You never really know where the next gig or great adventure is going to come from, and that has certainly always been the case for me! It’s a wonderful thing, because when you put out the good stuff, it always seems to come back to you in the wildest ways, and sometimes the timing itself can seem downright mystical.
I’ve certainly learned over the years to have my ear to the ground just in case one of these occurrences happens, because this is what many times has really shaped my life in music, and otherwise. For example, one time I was walking down 57th Street in Manhattan, when I got called up to do a recording session upstairs! I had several times, while up in Woodstock the previous year, done some sessions and some informal rehearsals with the band, Looking Glass. They were basically “picking my brain” for ideas, something I learned folks have continued to do for my entire life, but then a few months later, there I am walking down the street in NYC, and this guy, I guess who may’ve been their manager, sees me and says, ‘Hey, you’re Arlen Roth, c’mon upstairs, the boys are recording now, and they can use you!” Well, next thing I know I’m in a recording session, and I end up playing on their hit song, “Brandy”, along with the B side, which I can’t remember the name of.
Other wild things have happened like that too, such as being in this studio called “Greene Street” in Manhattan, and cutting an all-Robert Johnson record called “Incarnation” that was slated to be the first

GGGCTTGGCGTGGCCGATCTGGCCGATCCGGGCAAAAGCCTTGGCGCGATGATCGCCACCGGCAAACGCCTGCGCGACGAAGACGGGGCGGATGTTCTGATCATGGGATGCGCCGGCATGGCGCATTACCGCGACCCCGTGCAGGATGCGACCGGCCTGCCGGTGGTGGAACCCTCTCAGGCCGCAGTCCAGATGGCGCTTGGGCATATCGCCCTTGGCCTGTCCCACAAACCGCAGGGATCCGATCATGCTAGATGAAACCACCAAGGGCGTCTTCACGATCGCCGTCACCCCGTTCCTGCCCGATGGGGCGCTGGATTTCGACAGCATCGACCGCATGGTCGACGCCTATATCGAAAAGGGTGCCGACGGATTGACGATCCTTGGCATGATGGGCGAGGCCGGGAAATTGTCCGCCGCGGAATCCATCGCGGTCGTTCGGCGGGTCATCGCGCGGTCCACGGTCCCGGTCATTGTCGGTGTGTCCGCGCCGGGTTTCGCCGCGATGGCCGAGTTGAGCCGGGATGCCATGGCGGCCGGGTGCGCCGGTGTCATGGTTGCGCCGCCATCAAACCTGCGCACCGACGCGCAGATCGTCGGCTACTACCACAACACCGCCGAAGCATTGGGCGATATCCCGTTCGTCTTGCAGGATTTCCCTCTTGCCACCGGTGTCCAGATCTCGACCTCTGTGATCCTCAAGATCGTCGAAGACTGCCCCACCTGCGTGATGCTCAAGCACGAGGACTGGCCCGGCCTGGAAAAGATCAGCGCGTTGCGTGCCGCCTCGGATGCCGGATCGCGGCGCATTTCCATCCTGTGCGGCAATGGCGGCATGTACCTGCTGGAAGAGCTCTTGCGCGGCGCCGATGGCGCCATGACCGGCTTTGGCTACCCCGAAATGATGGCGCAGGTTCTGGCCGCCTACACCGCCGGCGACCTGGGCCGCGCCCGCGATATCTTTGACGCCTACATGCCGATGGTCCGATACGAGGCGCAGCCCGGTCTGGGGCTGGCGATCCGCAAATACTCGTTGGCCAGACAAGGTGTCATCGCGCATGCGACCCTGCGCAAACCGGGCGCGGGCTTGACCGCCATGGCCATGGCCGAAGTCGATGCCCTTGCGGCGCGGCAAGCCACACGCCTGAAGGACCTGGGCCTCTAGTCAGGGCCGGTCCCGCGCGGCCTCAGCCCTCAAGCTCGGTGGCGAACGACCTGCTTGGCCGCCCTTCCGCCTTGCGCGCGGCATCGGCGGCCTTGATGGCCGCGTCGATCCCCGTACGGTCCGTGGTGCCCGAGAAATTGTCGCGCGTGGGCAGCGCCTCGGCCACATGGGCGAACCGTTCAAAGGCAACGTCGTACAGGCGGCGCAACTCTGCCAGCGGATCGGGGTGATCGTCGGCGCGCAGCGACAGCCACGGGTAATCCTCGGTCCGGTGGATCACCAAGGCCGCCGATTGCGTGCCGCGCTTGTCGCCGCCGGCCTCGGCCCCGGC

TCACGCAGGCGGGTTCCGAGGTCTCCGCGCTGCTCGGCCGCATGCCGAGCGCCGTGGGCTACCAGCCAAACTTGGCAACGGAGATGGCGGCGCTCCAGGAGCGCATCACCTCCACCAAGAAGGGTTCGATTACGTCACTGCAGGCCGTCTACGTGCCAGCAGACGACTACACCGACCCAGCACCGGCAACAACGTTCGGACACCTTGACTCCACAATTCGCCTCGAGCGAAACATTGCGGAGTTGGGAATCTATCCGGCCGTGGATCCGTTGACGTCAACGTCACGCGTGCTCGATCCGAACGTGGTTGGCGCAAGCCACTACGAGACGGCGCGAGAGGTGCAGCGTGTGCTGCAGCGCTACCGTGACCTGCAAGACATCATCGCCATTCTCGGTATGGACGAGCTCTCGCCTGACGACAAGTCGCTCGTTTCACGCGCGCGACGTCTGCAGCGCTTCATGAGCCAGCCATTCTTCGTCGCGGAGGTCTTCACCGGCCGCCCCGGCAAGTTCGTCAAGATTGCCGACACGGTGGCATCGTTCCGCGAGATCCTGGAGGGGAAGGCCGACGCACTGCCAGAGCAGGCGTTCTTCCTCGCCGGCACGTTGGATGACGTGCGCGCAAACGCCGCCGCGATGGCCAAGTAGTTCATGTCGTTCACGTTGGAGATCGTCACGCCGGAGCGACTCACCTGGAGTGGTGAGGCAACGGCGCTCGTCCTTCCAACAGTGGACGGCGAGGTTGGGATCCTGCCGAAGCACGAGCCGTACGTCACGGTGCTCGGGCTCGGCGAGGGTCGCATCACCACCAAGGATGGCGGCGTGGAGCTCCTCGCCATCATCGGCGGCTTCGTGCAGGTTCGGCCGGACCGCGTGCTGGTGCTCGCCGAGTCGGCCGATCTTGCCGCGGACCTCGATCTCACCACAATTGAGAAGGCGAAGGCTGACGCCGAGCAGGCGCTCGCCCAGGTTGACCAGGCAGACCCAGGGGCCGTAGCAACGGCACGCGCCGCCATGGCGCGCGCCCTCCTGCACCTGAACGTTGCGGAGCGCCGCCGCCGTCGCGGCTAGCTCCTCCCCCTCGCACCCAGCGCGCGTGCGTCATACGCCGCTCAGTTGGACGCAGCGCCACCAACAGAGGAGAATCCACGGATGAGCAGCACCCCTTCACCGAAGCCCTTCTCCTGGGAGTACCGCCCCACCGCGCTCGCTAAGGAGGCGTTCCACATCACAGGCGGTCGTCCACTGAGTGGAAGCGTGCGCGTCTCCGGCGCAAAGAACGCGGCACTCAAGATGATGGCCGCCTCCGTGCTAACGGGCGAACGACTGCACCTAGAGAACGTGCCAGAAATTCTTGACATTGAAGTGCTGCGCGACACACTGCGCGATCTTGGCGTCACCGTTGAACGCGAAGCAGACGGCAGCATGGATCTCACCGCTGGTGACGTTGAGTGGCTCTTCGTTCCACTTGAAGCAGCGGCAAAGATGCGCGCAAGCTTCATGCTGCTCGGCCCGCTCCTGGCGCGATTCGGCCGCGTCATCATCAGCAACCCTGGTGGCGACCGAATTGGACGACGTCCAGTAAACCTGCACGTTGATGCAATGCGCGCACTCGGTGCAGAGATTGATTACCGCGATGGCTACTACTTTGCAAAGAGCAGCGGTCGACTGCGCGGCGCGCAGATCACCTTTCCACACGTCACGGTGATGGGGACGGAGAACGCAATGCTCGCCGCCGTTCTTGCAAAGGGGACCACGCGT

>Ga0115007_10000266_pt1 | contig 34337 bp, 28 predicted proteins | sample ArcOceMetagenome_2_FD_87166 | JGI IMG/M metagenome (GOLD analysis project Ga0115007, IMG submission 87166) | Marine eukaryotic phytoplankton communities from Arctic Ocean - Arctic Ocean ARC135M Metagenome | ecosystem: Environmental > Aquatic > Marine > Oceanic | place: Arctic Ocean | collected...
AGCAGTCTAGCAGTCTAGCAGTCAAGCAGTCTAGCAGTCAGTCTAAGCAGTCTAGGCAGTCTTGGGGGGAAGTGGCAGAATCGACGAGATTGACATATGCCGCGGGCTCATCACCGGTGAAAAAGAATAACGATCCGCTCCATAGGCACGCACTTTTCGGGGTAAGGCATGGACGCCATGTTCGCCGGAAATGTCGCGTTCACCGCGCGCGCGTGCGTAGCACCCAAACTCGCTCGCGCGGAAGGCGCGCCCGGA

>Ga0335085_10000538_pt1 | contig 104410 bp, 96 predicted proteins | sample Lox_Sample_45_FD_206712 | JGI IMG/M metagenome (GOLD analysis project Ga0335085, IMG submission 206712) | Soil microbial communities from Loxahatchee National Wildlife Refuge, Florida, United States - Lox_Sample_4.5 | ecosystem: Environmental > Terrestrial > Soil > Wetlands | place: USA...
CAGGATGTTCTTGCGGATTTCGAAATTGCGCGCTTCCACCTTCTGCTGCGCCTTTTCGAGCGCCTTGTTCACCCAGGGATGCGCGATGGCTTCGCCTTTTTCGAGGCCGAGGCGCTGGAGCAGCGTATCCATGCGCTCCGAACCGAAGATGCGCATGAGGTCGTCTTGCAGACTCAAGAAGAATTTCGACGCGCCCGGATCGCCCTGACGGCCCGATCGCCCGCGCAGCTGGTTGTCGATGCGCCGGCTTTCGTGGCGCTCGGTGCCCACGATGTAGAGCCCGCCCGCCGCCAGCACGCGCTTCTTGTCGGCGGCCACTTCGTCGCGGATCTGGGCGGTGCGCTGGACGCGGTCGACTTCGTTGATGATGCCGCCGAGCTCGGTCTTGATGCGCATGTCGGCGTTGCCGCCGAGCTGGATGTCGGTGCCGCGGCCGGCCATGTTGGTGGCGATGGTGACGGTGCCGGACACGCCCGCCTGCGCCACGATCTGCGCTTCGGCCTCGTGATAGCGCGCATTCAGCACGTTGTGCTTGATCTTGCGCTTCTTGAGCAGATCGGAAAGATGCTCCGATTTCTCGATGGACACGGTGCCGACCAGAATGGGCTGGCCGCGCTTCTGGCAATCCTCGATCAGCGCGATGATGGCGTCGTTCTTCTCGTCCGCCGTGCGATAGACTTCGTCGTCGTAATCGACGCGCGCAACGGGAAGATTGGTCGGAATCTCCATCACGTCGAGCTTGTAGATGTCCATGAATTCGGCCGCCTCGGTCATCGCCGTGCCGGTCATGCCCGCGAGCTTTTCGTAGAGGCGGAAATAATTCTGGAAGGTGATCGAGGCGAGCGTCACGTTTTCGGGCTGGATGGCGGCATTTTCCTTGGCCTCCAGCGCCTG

“Crossroads” before I did the actual fim by the same name 5 years later. That studio was at the time, where some of the first true “rap” records were being made, by an artist named Curtis Blow, who was sort of alternating sessions with us. Somehow, I met some players who were doing that recording there, and next thing I knew, I was working on a “parody” of a Rap record with them, along with the famous author George Plimpton, called “Doing the Preppy Step!”
Another crazy one at around the same time happened when I was up in Woodstock, rehearsing over at Eric Andersen’s house. Suddenly, a guy comes to the door and says, “hey, you fellahs wanna make a record for The New York Mets? We’re cutting a song for their pennant drive over at Bearsville Studios, and we need a band!” Well, number one, I’m a huge Mets fan, and was very excited, because this was their “Ya Gotta Believe” year 1973, thanks to their beloved pitcher, Tug McGraw (father of Tim McGraw) who coined the phrase, and number two, he was gonna sing it!! Well, when I showed up to the session, they were working it up as a Latin number, which made little sense to me, and I told them, “Hey, WHN is the Met’s station isn’t it, and it’s the only country station in NYC, so let’s play this song Country!” Well, we did, and it ended up becoming quite a sports collectible, thanks to the fact that the Mets lost the World Series to Oakland that fall, and Tug never did sing on it, instead it was Happy and Artie Traum! But if you want to look for it, it’s called “Ya Gotta Believe”, on Fun City Records, and we were called “The Amazins”! And by the way, when I showed up to record it, the song’s writer turned out to be a kid I had graduated High School with back in ’69, who never even seemed interested in music at the time!
I’m sure you’ve got some crazy stories like this of your own, from your own careers too….cherish them and appreciate them for all they’re worth, because they are really worth a lot, forever!